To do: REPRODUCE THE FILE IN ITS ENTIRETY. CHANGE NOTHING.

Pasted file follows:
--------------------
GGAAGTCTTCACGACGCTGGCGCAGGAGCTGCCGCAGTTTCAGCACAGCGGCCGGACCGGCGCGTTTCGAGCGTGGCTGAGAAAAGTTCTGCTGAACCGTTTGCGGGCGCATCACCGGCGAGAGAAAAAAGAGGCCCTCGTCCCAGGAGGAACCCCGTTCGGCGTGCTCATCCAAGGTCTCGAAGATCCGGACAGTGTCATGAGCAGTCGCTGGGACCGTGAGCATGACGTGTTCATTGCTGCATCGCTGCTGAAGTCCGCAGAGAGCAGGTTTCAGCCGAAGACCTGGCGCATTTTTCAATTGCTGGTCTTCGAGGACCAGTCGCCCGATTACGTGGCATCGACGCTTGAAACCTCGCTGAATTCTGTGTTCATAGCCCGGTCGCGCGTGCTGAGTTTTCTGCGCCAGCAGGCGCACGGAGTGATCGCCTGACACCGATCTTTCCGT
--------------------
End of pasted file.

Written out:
GGAAGTCTTCACGACGCTGGCGCAGGAGCTGCCGCAGTTTCAGCACAGCGGCCGGACCGGCGCGTTTCGAGCGTGGCTGAGAAAAGTTCTGCTGAACCGTTTGCGGGCGCATCACCGGCGAGAGAAAAAAGAGGCCCTCGTCCCAGGAGGAACCCCGTTCGGCGTGCTCATCCAAGGTCTCGAAGATCCGGACAGTGTCATGAGCAGTCGCTGGGACCGTGAGCATGACGTGTTCATTGCTGCATCGCTGCTGAAGTCCGCAGAGAGCAGGTTTCAGCCGAAGACCTGGCGCATTTTTCAATTGCTGGTCTTCGAGGACCAGTCGCCCGATTACGTGGCATCGACGCTTGAAACCTCGCTGAATTCTGTGTTCATAGCCCGGTCGCGCGTGCTGAGTTTTCTGCGCCAGCAGGCGCACGGAGTGATCGCCTGACACCGATCTTTCCGT